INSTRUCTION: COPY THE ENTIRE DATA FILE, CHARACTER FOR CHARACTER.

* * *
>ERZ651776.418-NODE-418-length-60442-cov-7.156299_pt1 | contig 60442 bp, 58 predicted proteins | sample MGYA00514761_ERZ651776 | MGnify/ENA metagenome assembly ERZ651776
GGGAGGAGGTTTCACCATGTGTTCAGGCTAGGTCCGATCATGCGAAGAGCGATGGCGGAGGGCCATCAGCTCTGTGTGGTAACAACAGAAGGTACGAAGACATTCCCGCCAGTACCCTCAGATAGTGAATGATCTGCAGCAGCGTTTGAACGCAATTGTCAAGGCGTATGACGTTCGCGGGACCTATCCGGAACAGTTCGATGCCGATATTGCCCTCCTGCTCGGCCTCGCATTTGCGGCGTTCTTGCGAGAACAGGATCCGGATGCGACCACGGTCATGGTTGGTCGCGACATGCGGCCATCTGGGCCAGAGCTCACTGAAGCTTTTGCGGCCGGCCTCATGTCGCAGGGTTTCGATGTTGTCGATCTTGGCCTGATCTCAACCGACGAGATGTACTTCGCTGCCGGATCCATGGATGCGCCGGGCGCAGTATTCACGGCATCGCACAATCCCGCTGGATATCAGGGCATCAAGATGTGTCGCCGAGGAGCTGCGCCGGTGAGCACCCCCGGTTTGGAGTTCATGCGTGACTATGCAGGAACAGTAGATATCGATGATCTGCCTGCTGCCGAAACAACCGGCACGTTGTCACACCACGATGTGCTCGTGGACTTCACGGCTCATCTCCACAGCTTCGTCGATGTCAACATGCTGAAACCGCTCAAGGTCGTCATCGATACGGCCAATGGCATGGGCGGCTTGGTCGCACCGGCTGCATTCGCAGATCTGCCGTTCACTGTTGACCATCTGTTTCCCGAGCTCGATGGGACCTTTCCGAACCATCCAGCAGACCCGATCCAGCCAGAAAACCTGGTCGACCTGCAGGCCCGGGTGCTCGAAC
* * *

>ERZ651776.418-NODE-418-length-60442-cov-7.156299_pt1 | contig 60442 bp, 58 predicted proteins | sample MGYA00514761_ERZ651776 | MGnify/ENA metagenome assembly ERZ651776
GGGAGGAGGTTTCACCATGTGTTCAGGCTAGGTCCGATCATGCGAAGAGCGATGGCGGAGGGCCATCAGCTCTGTGTGGTAACAACAGAAGGTACGAAGACATTCCCGCCAGTACCCTCAGATAGTGAATGATCTGCAGCAGCGTTTGAACGCAATTGTCAAGGCGTATGACGTTCGCGGGACCTATCCGGAACAGTTCGATGCCGATATTGCCCTCCTGCTCGGCCTCGCATTTGCGGCGTTCTTGCGAGAACAGGATCCGGATGCGACCACGGTCATGGTTGGTCGCGACATGCGGCCATCTGGGCCAGAGCTCACTGAAGCTTTTGCGGCCGGCCTCATGTCGCAGGGTTTCGATGTTGTCGATCTTGGCCTGATCTCAACCGACGAGATGTACTTCGCTGCCGGATCCATGGATGCGCCGGGCGCAGTATTCACGGCATCGCACAATCCCGCTGGATATCAGGGCATCAAGATGTGTCGCCGAGGAGCTGCGCCGGTGAGCACCCCCGGTTTGGAGTTCATGCGTGACTATGCAGGAACAGTAGATATCGATGATCTGCCTGCTGCCGAAACAACCGGCACGTTGTCACACCACGATGTGCTCGTGGACTTCACGGCTCATCTCCACAGCTTCGTCGATGTCAACATGCTGAAACCGCTCAAGGTCGTCATCGATACGGCCAATGGCATGGGCGGCTTGGTCGCACCGGCTGCATTCGCAGATCTGCCGTTCACTGTTGACCATCTGTTTCCCGAGCTCGATGGGACCTTTCCGAACCATCCAGCAGACCCGATCCAGCCAGAAAACCTGGTCGACCTGCAGGCCCGGGTGCTCGAAC